Watchdog clears Perry’s use of non-commercial flights, but advises policy change

Watchdog clears Perry’s use of non-commercial flights, but advises policy change
© Camille Fine

Energy Secretary Rick PerryJames (Rick) Richard PerrySenior Trump administration official to leave post next week Overnight Energy: Trump doesn't mention climate change in speech touting environmental policies | Green groups fight EPA's new FOIA rule | Trump emissions rollback hit with legal challenge Trump touts environmental policies, but says nothing of climate change MORE follows all relevant policies and laws when he used charter or military aircraft for five flights last year, the Department of Energy’s (DOE) internal watchdog found.

The DOE’s Office of Inspector General (OIG) said in a Friday report that DOE “had not developed formal policies and procedures to justify and approve” the use of non-commercial aircraft for official travel, and investigators recommended that the department write such policies.

But otherwise, Perry followed the law and general policies from the White House’s Office of Management and Budget, the report concluded. It also looked at four more trips on non-commercial aircraft by political employees in 2016, under the Obama administration.

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“Although we did not find any instances where inappropriate trips were taken on Government aircraft, the suggested improvements should reduce the risk that Government aircraft is authorized in the future without appropriate justification and help ensure transparency in the Department’s travel processes,” April Stephenson, the deputy assistant inspector general, wrote to Perry.

Numerous Trump administration officials have been under scrutiny for using charter or military aircraft or first-class travel on the taxpayers’ dime in cases where it might not have been necessary, including former Health and Human Services Secretary Tom PriceThomas (Tom) Edmunds Price'I alone can fix it,' Trump said, but has he? Chaotic Trump transition leaks: Debates must tackle how Democrats will govern differently Leaked Trump transition vetting documents show numerous officials with 'red flags': Axios MORE, Treasury Secretary Steven MnuchinSteven Terner MnuchinThe Hill's Morning Report - Presented by JUUL Labs - Trump attack on progressive Dems draws sharp rebuke GOP struggles to find backup plan for avoiding debt default Pelosi calls for spending parity in budget agreement MORE, Interior Secretary Ryan ZinkeRyan Keith ZinkeSenior Trump administration official to leave post next week 2020 Democrats vow to get tough on lobbyists 'I alone can fix it,' Trump said, but has he? MORE and Environmental Protection Agency head Scott PruittEdward (Scott) Scott PruittSenior Trump administration official to leave post next week For Big Pharma, the revolving door keeps spinning Acosta defends Epstein deal, bucking calls for resignation MORE.

Price resigned under pressure last year due to his charter flights, and Veterans Affairs Secretary David ShulkinDavid Jonathon ShulkinSenior Trump administration official to leave post next week Trump sent policy pitch from Mar-a-Lago member to VA secretary: report Is a presidential appointment worth the risk? MORE was forced out earlier this year over objections to his taxpayer-funded travel expenses.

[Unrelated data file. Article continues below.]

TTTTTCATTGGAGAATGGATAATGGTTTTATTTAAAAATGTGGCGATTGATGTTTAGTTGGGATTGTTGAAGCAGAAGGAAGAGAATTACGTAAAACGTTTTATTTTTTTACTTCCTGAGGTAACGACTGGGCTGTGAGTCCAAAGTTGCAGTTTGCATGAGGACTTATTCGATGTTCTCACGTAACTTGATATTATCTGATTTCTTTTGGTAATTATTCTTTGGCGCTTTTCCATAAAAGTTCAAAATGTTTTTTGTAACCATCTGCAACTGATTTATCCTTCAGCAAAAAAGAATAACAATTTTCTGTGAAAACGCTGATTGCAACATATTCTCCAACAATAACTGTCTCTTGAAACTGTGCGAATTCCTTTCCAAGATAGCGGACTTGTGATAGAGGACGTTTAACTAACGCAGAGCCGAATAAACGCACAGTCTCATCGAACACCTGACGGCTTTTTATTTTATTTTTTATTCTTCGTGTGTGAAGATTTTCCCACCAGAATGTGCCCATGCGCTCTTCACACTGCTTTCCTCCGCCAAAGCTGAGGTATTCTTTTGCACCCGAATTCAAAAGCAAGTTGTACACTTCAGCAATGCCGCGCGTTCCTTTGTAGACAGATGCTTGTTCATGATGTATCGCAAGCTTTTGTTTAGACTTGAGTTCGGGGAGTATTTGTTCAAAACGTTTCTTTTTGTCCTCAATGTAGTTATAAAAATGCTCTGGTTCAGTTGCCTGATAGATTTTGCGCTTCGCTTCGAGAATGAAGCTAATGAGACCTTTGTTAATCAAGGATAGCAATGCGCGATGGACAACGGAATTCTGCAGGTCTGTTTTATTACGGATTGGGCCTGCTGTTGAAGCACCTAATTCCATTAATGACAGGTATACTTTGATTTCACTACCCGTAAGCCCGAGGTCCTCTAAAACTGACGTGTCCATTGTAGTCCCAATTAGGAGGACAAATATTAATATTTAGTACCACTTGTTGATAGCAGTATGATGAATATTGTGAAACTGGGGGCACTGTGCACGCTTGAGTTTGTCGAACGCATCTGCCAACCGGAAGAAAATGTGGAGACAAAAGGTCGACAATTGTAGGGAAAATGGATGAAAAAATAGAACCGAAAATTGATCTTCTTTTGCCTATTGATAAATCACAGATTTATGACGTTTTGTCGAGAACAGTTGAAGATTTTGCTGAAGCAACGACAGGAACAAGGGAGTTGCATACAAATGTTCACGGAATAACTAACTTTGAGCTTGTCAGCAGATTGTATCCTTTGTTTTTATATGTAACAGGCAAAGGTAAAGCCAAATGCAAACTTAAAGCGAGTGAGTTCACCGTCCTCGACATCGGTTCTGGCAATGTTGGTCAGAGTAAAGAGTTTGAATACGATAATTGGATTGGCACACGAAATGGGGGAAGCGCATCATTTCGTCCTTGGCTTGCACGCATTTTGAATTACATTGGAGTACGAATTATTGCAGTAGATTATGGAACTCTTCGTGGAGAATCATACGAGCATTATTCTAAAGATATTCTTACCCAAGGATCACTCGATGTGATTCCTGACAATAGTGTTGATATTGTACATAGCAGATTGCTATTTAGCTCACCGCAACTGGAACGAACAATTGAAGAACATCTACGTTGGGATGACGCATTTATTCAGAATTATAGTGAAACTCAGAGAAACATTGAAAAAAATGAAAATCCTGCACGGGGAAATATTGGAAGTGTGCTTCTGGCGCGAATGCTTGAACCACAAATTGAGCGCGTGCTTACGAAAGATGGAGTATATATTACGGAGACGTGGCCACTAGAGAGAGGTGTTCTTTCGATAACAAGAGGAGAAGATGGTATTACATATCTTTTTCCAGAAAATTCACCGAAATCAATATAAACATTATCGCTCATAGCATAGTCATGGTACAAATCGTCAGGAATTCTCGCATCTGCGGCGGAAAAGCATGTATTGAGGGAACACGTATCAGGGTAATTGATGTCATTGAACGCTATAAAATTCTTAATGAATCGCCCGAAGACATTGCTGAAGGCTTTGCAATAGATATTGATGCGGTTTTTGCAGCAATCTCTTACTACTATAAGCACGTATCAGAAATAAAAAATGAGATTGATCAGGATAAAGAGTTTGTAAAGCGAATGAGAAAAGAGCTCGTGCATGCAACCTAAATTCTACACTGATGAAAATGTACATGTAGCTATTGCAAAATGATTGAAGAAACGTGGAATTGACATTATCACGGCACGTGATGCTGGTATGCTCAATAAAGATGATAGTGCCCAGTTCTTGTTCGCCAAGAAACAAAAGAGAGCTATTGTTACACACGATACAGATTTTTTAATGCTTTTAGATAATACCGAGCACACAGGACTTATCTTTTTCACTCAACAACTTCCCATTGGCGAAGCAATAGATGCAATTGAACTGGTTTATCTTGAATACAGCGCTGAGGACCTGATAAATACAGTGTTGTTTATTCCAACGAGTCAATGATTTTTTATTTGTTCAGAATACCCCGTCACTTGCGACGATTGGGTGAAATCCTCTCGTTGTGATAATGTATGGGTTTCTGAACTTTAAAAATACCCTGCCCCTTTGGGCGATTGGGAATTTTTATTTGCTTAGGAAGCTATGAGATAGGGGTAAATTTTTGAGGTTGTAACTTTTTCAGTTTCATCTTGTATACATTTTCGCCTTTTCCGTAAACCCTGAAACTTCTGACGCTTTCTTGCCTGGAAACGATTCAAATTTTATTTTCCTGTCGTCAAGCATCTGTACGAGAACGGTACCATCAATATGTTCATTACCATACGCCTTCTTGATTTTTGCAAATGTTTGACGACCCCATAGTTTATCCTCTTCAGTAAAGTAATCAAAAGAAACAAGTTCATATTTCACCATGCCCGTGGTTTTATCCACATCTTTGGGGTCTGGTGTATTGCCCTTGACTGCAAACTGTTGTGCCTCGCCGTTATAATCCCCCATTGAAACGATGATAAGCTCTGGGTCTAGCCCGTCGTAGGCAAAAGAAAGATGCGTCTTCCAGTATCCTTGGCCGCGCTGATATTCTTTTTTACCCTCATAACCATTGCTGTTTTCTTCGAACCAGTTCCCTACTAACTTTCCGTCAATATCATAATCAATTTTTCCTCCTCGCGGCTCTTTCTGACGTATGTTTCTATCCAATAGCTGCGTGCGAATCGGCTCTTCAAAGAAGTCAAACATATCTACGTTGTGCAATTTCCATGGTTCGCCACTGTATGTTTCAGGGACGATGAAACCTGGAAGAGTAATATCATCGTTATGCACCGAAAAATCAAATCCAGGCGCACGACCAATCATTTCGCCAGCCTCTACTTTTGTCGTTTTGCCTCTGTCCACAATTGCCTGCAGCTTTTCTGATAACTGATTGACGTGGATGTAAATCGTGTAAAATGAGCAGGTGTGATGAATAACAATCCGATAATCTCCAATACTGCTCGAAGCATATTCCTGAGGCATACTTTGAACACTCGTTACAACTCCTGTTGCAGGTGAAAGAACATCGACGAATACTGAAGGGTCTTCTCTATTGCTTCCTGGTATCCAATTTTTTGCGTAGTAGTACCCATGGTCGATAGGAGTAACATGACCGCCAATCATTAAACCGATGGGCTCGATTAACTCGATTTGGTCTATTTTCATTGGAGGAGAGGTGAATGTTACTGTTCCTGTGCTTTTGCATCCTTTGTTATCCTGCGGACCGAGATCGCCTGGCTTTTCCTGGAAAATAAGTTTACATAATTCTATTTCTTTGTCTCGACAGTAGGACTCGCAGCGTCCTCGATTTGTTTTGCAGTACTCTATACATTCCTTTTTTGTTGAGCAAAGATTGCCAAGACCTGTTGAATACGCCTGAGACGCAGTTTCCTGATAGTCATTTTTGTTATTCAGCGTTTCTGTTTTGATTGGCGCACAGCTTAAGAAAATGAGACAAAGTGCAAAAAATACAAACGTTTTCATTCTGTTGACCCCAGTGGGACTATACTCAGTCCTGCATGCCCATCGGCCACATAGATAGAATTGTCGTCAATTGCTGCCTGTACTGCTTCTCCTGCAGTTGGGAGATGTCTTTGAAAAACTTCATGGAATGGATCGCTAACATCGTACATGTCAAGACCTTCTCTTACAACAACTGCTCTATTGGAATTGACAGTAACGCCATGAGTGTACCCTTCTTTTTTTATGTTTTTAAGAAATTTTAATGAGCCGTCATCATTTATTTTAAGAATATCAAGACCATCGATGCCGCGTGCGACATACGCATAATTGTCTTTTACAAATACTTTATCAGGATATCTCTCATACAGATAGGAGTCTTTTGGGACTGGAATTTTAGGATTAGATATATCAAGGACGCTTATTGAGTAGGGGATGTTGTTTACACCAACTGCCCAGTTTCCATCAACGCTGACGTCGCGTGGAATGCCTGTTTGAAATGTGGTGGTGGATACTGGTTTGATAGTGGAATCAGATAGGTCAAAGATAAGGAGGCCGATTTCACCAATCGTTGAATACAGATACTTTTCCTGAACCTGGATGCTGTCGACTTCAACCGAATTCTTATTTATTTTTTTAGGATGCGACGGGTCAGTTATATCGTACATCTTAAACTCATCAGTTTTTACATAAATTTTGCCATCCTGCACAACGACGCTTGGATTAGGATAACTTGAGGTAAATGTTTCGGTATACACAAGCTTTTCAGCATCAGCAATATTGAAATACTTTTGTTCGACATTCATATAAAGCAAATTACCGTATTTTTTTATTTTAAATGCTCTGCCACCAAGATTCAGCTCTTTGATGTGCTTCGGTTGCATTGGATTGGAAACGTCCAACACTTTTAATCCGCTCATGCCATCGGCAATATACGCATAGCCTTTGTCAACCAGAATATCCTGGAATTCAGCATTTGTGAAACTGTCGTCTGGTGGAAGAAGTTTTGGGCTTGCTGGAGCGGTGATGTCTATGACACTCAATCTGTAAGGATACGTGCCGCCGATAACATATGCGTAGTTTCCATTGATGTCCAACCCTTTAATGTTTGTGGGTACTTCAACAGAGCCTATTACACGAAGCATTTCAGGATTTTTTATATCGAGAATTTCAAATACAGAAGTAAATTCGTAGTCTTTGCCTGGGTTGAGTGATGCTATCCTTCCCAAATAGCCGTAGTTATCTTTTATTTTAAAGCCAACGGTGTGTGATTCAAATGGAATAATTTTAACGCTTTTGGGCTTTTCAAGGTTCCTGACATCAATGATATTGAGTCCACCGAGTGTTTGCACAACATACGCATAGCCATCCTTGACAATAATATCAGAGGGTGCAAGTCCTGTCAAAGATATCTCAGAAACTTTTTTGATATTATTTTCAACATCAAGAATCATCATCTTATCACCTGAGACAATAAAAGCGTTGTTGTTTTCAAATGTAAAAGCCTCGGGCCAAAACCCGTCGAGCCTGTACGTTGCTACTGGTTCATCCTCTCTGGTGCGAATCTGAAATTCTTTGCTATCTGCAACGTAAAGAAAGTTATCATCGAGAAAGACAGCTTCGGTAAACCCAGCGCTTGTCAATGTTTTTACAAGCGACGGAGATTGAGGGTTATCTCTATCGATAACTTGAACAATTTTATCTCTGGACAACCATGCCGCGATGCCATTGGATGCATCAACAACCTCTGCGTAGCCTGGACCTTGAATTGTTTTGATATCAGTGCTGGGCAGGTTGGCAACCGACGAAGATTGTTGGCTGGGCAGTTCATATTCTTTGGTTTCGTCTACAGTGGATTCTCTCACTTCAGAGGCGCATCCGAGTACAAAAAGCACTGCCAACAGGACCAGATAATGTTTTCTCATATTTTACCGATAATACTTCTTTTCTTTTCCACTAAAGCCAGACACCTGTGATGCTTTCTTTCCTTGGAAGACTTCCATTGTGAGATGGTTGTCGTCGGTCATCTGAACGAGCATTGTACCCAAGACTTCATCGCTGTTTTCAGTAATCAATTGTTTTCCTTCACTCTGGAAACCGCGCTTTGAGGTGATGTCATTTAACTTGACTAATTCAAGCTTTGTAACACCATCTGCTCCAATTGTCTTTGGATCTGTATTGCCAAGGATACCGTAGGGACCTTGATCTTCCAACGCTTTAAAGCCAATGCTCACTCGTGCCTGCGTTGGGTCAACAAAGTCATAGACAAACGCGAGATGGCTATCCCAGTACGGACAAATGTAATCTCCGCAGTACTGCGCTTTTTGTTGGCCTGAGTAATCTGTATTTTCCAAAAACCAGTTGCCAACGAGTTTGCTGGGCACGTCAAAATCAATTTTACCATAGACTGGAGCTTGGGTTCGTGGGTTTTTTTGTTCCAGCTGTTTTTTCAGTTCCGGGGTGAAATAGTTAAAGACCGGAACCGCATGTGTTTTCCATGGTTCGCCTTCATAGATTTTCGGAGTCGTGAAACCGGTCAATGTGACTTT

DOE welcomed the Friday report.

“The Department has always believed that there has been no misuse of government aircraft by Secretary Perry and DOE staff. We appreciate the Inspector General’s review which found nothing improper about the few instances where Secretary Perry and DOE staff have utilized non-commercial travel,” said spokeswoman Shaylyn Hynes.

Democrats on the House Energy and Commerce Committee, led by Rep. Frank Pallone (D-N.J.), had requested the OIG inquiry.

The OIG’s report found that Perry used government planes owned by the Federal Aviation Administration or Defense Department on four trips last year at DOE’s expense, and used a charter plane on one trip.

Each time, the uses were approved by the appropriate individuals at DOE, and were sufficiently justified due to scheduling, costs or other reasons.

Investigators said that DOE did not have policies implementing government-wide standards for documenting compliance with the rules, but labeled that as an “administrative issue.”

“We did not find any indication that the trips reviewed were inappropriate.”

Perry has defended the trips, and the use of non-commercial aircraft, as appropriate, given the needs of the department.

“I’m going to continue to do my job. I’m going to make the commitment to you that I’m going to try to do it in the most thoughtful and the most reasonable way to do that, but realizing that, from time to time, if I’m going to be in those places, and we’re going to be there in a timely fashion, we may have to do it in a way that does expend some taxpayers’ dollars,” he told House lawmakers in October.

He added to the House panel that he usually chooses Southwest or United Airlines for his official travel.